You know that Brian Eno saying about the Velvet Underground? The paraphrasing varies a little, but it more or less goes: 'hardly anyone bought the Velvet Underground's records, but everyone who did formed a band.' The VU were to the 1960s what the Pixies were to the 1980s: anathema and ignored, their effect was felt only in the respective following decades and their significance recognised slightly thereafter, Or, put another way, they're two classic examples of unpopular popular music until hindsight (and a few celebrity endorsements) salvaged them.
It might be possible to see Peaches in the same way: a lesser known artist in her own time, one of those 'difficult' 'musician's musician' who doesn't even have to wait for the next generation for her influence to be felt – her effect on her contemporaries and collaborators has already taken some of them to far greater heights of fame (M.I.A., Feist – not so much musically but Feist credits Peaches with teaching her the valuable lesson of strong stage presence; I've even known some to say they think Peaches' arranging style of backing beats and sequencing can be heard in several mainstream artists, including Britney Spears and Pink).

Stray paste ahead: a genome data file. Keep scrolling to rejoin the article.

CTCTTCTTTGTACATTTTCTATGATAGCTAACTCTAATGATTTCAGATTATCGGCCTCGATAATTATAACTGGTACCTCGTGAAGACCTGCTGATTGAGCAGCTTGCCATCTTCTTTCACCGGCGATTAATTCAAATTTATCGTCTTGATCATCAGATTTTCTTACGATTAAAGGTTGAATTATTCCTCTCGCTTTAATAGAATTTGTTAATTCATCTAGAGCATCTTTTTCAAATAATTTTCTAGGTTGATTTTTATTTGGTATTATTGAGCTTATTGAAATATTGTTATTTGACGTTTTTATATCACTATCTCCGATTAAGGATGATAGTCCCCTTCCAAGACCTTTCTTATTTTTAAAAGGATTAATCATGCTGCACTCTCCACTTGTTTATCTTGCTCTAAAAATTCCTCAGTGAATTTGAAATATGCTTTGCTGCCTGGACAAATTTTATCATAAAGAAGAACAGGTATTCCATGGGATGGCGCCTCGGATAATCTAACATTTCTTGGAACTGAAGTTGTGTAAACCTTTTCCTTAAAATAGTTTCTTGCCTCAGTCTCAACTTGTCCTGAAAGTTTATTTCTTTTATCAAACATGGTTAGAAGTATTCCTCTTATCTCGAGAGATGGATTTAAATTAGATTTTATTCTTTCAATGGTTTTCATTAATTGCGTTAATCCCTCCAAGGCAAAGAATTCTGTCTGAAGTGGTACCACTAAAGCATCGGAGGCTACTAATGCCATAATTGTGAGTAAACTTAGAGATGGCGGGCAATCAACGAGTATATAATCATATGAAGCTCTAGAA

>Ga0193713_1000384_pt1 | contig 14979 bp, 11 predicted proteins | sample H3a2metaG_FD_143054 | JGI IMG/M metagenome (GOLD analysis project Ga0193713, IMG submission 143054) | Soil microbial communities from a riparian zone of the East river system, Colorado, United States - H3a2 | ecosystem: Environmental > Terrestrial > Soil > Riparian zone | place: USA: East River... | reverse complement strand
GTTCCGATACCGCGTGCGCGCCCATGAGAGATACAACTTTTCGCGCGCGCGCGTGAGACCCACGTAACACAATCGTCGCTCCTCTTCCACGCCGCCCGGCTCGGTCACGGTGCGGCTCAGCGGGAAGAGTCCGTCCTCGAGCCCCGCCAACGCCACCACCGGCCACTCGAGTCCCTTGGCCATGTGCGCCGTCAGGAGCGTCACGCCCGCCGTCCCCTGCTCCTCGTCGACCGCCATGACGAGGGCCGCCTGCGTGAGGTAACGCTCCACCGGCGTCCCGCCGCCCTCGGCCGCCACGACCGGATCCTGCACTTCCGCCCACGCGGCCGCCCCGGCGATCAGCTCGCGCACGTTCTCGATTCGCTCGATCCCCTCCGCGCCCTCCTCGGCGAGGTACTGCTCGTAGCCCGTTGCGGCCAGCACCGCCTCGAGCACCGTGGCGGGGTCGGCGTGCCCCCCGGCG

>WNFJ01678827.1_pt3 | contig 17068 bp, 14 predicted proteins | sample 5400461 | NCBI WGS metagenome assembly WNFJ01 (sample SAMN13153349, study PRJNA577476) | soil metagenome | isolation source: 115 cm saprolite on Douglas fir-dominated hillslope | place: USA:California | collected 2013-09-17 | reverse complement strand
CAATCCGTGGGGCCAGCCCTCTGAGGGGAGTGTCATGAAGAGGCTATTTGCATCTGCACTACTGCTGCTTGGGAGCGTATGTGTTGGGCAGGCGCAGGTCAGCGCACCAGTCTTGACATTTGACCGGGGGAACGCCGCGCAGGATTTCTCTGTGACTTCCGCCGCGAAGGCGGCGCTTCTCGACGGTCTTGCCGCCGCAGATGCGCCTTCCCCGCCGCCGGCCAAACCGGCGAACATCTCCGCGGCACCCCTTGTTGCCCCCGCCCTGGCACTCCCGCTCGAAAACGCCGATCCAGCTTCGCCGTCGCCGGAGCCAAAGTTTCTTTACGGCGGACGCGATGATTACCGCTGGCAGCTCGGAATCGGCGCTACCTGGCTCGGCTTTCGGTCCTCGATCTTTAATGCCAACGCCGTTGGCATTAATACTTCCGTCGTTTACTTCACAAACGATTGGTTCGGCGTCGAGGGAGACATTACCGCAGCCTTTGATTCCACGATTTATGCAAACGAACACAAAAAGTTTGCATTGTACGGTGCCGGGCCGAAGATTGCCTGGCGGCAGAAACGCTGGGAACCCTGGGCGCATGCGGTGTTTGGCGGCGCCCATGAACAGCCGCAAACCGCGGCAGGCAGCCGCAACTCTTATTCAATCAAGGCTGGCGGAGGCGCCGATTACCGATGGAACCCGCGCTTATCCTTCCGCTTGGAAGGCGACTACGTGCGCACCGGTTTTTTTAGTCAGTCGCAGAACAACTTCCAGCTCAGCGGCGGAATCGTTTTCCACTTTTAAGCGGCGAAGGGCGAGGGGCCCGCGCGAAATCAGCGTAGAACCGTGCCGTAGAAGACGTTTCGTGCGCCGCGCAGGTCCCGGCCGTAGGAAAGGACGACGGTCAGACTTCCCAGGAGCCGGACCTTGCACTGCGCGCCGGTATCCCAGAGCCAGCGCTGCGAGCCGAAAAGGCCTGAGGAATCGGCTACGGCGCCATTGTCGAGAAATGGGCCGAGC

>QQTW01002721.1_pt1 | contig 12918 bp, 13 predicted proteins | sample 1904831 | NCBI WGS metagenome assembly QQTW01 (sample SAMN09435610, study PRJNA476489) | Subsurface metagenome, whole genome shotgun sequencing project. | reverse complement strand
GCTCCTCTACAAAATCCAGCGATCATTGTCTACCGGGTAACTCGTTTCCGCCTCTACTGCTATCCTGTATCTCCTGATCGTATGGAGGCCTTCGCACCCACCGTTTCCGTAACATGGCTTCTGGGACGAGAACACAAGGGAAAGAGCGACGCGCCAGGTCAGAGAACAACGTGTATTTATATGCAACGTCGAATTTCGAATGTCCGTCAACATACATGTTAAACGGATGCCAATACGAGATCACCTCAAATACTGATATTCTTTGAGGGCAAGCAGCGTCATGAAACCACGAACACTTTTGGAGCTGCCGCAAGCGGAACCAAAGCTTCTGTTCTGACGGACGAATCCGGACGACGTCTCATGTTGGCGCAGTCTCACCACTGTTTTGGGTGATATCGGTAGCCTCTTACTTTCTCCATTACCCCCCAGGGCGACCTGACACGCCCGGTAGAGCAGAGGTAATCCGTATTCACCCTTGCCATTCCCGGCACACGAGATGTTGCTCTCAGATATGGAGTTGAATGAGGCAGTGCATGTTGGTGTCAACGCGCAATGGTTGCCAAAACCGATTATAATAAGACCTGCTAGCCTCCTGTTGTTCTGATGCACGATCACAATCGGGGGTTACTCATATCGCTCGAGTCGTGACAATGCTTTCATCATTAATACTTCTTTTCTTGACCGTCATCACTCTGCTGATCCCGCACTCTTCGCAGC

However, Peaches is hardly a relative unknown like the Velvet Underground or the Pixies were in their time. She's got a strong core audience, regularly tours, and has an international reputation which can attract attention from a number of media outlets when, say, the copyright holders of Jesus Christ Superstar don't want to grant her permission for a one-woman performance of the musical (which she of course then got). Not to mention that she has several celebrity fans of her own (Pink, Iggy Pop, Madonna, Bjork). While her non-standard sexual themes and expletive laden lyrics have prevented much of her work from entering mainstream broadcasting channels, she may have found a sufficient reach-around to a wider audience with numerous song snippet placements in hit TV shows and films such as 30 Rock, Mean Girls, and Lost in Translation.
So, alright, Peaches is a well-established either as an alternative cult figure or a boundary-pushing provocateur, but what about what came before her? A lot, obviously, but I'm thinking specifically of Karen Finley in the late 80s and early 90s.
An American performance artist, Finley is perhaps most (in)famous for a snafu surrounding the National Endowments for the Arts' (NEA) grants. In 1990, she and three other artists had their funding vetoed based on decency grounds which were eventually upheld by the Supreme Court. Consequently, the NEA was gutted financially since, according to Newt Gingrich, it was 'the right of the American people to not pay for art that offends their sensibilities.'